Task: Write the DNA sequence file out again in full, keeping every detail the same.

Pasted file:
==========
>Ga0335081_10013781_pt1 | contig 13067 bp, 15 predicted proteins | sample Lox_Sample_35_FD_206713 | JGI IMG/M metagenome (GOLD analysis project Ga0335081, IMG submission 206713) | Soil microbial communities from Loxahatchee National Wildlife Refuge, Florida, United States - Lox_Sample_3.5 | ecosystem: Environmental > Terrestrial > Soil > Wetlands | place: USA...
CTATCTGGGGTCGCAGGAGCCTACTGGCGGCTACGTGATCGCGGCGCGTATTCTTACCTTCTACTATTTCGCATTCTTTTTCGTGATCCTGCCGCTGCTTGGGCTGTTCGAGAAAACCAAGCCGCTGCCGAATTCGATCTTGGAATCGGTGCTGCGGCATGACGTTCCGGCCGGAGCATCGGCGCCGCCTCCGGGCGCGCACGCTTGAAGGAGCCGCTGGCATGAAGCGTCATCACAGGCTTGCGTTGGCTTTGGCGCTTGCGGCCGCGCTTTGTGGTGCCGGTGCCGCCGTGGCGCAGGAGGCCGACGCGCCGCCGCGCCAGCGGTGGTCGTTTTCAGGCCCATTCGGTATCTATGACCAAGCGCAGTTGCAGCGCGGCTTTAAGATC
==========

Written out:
>Ga0335081_10013781_pt1 | contig 13067 bp, 15 predicted proteins | sample Lox_Sample_35_FD_206713 | JGI IMG/M metagenome (GOLD analysis project Ga0335081, IMG submission 206713) | Soil microbial communities from Loxahatchee National Wildlife Refuge, Florida, United States - Lox_Sample_3.5 | ecosystem: Environmental > Terrestrial > Soil > Wetlands | place: USA...
CTATCTGGGGTCGCAGGAGCCTACTGGCGGCTACGTGATCGCGGCGCGTATTCTTACCTTCTACTATTTCGCATTCTTTTTCGTGATCCTGCCGCTGCTTGGGCTGTTCGAGAAAACCAAGCCGCTGCCGAATTCGATCTTGGAATCGGTGCTGCGGCATGACGTTCCGGCCGGAGCATCGGCGCCGCCTCCGGGCGCGCACGCTTGAAGGAGCCGCTGGCATGAAGCGTCATCACAGGCTTGCGTTGGCTTTGGCGCTTGCGGCCGCGCTTTGTGGTGCCGGTGCCGCCGTGGCGCAGGAGGCCGACGCGCCGCCGCGCCAGCGGTGGTCGTTTTCAGGCCCATTCGGTATCTATGACCAAGCGCAGTTGCAGCGCGGCTTTAAGATC